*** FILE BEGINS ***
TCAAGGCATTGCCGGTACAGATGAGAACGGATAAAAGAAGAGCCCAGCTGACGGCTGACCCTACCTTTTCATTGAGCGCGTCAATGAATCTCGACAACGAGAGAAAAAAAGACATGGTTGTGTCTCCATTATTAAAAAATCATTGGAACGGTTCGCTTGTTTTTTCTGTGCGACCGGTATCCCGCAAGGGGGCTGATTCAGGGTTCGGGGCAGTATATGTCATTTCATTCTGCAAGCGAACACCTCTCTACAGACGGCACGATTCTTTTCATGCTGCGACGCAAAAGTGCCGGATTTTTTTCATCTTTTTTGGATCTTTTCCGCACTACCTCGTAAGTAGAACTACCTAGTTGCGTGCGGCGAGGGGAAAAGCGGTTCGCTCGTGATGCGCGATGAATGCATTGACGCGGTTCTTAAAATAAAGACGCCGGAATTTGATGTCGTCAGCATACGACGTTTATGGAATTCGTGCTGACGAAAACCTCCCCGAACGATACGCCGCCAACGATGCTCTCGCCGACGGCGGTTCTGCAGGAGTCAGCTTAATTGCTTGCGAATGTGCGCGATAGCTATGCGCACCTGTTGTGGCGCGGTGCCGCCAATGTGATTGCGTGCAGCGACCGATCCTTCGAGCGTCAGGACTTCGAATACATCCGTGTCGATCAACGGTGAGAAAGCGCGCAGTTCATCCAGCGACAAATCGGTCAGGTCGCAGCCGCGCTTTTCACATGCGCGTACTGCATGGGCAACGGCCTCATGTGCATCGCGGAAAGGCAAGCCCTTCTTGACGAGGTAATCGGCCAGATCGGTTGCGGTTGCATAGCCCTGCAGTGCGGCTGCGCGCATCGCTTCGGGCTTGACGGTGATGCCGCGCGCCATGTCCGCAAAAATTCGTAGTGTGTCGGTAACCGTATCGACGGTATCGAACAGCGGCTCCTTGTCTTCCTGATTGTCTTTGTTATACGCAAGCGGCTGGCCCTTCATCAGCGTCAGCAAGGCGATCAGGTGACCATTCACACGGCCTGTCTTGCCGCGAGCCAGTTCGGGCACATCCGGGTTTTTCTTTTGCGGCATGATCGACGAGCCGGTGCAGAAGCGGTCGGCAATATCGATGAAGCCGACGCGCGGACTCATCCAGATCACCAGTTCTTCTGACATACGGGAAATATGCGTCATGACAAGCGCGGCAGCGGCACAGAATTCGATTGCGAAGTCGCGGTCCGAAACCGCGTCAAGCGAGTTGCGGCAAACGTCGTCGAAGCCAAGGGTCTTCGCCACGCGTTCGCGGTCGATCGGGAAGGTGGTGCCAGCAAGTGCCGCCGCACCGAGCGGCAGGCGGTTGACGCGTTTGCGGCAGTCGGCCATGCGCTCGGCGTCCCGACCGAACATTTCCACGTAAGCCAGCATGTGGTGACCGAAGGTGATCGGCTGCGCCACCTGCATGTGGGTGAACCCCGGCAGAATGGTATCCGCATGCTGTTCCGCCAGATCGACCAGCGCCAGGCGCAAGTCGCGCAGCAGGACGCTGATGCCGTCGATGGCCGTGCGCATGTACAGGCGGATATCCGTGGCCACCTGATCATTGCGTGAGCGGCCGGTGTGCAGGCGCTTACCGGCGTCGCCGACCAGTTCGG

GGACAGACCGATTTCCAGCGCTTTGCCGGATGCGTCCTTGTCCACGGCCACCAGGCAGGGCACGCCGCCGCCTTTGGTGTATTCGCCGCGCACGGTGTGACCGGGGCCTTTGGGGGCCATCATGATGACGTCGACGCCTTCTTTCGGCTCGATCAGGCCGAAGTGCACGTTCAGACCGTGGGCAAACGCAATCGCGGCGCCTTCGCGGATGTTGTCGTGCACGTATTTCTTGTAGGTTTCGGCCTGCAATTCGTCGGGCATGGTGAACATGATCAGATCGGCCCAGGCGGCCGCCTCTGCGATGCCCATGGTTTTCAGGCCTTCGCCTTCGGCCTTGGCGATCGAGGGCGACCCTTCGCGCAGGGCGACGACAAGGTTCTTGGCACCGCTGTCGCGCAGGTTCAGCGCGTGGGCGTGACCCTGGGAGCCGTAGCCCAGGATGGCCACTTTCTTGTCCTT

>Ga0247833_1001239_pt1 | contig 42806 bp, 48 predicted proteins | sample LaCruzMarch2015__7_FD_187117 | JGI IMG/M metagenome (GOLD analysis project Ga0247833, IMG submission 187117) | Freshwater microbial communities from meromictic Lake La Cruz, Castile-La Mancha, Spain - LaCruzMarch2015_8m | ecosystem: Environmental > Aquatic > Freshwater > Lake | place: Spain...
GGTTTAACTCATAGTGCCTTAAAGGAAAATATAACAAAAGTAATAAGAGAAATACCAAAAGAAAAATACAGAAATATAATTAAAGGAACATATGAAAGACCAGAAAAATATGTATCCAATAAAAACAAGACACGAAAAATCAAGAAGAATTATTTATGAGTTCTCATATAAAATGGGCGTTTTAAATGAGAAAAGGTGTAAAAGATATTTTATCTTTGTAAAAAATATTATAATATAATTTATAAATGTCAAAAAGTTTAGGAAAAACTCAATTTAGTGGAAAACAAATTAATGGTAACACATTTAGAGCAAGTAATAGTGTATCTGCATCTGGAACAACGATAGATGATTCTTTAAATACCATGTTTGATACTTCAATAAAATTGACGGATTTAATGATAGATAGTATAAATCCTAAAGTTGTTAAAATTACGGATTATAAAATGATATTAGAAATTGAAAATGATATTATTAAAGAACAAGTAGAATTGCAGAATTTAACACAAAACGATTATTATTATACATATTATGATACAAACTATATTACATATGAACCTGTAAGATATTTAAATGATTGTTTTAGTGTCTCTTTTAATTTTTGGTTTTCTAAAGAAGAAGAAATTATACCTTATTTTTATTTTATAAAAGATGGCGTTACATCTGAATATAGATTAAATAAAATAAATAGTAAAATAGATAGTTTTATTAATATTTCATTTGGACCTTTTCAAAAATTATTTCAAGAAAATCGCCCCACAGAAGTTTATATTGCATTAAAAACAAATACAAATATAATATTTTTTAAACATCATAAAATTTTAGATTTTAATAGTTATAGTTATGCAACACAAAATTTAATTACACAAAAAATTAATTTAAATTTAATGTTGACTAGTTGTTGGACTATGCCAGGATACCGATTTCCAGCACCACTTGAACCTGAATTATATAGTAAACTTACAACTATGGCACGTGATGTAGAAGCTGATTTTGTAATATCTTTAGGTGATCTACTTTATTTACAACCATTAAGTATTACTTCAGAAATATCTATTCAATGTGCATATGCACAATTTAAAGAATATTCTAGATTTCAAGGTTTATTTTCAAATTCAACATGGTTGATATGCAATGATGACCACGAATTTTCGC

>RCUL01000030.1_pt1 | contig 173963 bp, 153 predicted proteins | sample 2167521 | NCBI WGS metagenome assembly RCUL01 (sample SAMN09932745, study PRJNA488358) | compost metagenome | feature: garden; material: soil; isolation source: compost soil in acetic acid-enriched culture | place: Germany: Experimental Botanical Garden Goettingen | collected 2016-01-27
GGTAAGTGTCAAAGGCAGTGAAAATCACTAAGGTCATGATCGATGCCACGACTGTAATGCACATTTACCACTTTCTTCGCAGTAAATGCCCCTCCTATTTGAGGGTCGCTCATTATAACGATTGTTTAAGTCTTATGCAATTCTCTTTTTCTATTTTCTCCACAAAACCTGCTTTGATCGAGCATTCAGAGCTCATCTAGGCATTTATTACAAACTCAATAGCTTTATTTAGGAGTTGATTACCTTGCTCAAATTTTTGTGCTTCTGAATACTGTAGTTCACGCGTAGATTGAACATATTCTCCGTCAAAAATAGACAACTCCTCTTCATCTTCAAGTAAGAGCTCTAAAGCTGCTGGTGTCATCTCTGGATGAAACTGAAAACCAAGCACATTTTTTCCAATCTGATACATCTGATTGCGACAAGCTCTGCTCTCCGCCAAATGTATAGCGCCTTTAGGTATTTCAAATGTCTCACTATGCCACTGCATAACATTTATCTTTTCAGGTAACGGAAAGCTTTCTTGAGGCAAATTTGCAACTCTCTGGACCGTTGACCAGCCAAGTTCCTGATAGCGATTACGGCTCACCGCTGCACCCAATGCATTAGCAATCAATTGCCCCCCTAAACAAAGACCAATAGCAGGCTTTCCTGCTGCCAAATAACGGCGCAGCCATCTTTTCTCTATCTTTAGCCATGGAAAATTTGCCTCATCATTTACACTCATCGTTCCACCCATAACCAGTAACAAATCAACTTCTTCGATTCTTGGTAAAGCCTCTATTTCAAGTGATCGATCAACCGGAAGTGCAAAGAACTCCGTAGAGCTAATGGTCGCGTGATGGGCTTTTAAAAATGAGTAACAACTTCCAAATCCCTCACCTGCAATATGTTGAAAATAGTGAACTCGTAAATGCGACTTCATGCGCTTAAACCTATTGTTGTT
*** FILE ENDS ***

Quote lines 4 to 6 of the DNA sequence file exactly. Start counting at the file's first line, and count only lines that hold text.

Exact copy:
GGTTTAACTCATAGTGCCTTAAAGGAAAATATAACAAAAGTAATAAGAGAAATACCAAAAGAAAAATACAGAAATATAATTAAAGGAACATATGAAAGACCAGAAAAATATGTATCCAATAAAAACAAGACACGAAAAATCAAGAAGAATTATTTATGAGTTCTCATATAAAATGGGCGTTTTAAATGAGAAAAGGTGTAAAAGATATTTTATCTTTGTAAAAAATATTATAATATAATTTATAAATGTCAAAAAGTTTAGGAAAAACTCAATTTAGTGGAAAACAAATTAATGGTAACACATTTAGAGCAAGTAATAGTGTATCTGCATCTGGAACAACGATAGATGATTCTTTAAATACCATGTTTGATACTTCAATAAAATTGACGGATTTAATGATAGATAGTATAAATCCTAAAGTTGTTAAAATTACGGATTATAAAATGATATTAGAAATTGAAAATGATATTATTAAAGAACAAGTAGAATTGCAGAATTTAACACAAAACGATTATTATTATACATATTATGATACAAACTATATTACATATGAACCTGTAAGATATTTAAATGATTGTTTTAGTGTCTCTTTTAATTTTTGGTTTTCTAAAGAAGAAGAAATTATACCTTATTTTTATTTTATAAAAGATGGCGTTACATCTGAATATAGATTAAATAAAATAAATAGTAAAATAGATAGTTTTATTAATATTTCATTTGGACCTTTTCAAAAATTATTTCAAGAAAATCGCCCCACAGAAGTTTATATTGCATTAAAAACAAATACAAATATAATATTTTTTAAACATCATAAAATTTTAGATTTTAATAGTTATAGTTATGCAACACAAAATTTAATTACACAAAAAATTAATTTAAATTTAATGTTGACTAGTTGTTGGACTATGCCAGGATACCGATTTCCAGCACCACTTGAACCTGAATTATATAGTAAACTTACAACTATGGCACGTGATGTAGAAGCTGATTTTGTAATATCTTTAGGTGATCTACTTTATTTACAACCATTAAGTATTACTTCAGAAATATCTATTCAATGTGCATATGCACAATTTAAAGAATATTCTAGATTTCAAGGTTTATTTTCAAATTCAACATGGTTGATATGCAATGATGACCACGAATTTTCGC

>RCUL01000030.1_pt1 | contig 173963 bp, 153 predicted proteins | sample 2167521 | NCBI WGS metagenome assembly RCUL01 (sample SAMN09932745, study PRJNA488358) | compost metagenome | feature: garden; material: soil; isolation source: compost soil in acetic acid-enriched culture | place: Germany: Experimental Botanical Garden Goettingen | collected 2016-01-27
GGTAAGTGTCAAAGGCAGTGAAAATCACTAAGGTCATGATCGATGCCACGACTGTAATGCACATTTACCACTTTCTTCGCAGTAAATGCCCCTCCTATTTGAGGGTCGCTCATTATAACGATTGTTTAAGTCTTATGCAATTCTCTTTTTCTATTTTCTCCACAAAACCTGCTTTGATCGAGCATTCAGAGCTCATCTAGGCATTTATTACAAACTCAATAGCTTTATTTAGGAGTTGATTACCTTGCTCAAATTTTTGTGCTTCTGAATACTGTAGTTCACGCGTAGATTGAACATATTCTCCGTCAAAAATAGACAACTCCTCTTCATCTTCAAGTAAGAGCTCTAAAGCTGCTGGTGTCATCTCTGGATGAAACTGAAAACCAAGCACATTTTTTCCAATCTGATACATCTGATTGCGACAAGCTCTGCTCTCCGCCAAATGTATAGCGCCTTTAGGTATTTCAAATGTCTCACTATGCCACTGCATAACATTTATCTTTTCAGGTAACGGAAAGCTTTCTTGAGGCAAATTTGCAACTCTCTGGACCGTTGACCAGCCAAGTTCCTGATAGCGATTACGGCTCACCGCTGCACCCAATGCATTAGCAATCAATTGCCCCCCTAAACAAAGACCAATAGCAGGCTTTCCTGCTGCCAAATAACGGCGCAGCCATCTTTTCTCTATCTTTAGCCATGGAAAATTTGCCTCATCATTTACACTCATCGTTCCACCCATAACCAGTAACAAATCAACTTCTTCGATTCTTGGTAAAGCCTCTATTTCAAGTGATCGATCAACCGGAAGTGCAAAGAACTCCGTAGAGCTAATGGTCGCGTGATGGGCTTTTAAAAATGAGTAACAACTTCCAAATCCCTCACCTGCAATATGTTGAAAATAGTGAACTCGTAAATGCGACTTCATGCGCTTAAACCTATTGTTGTT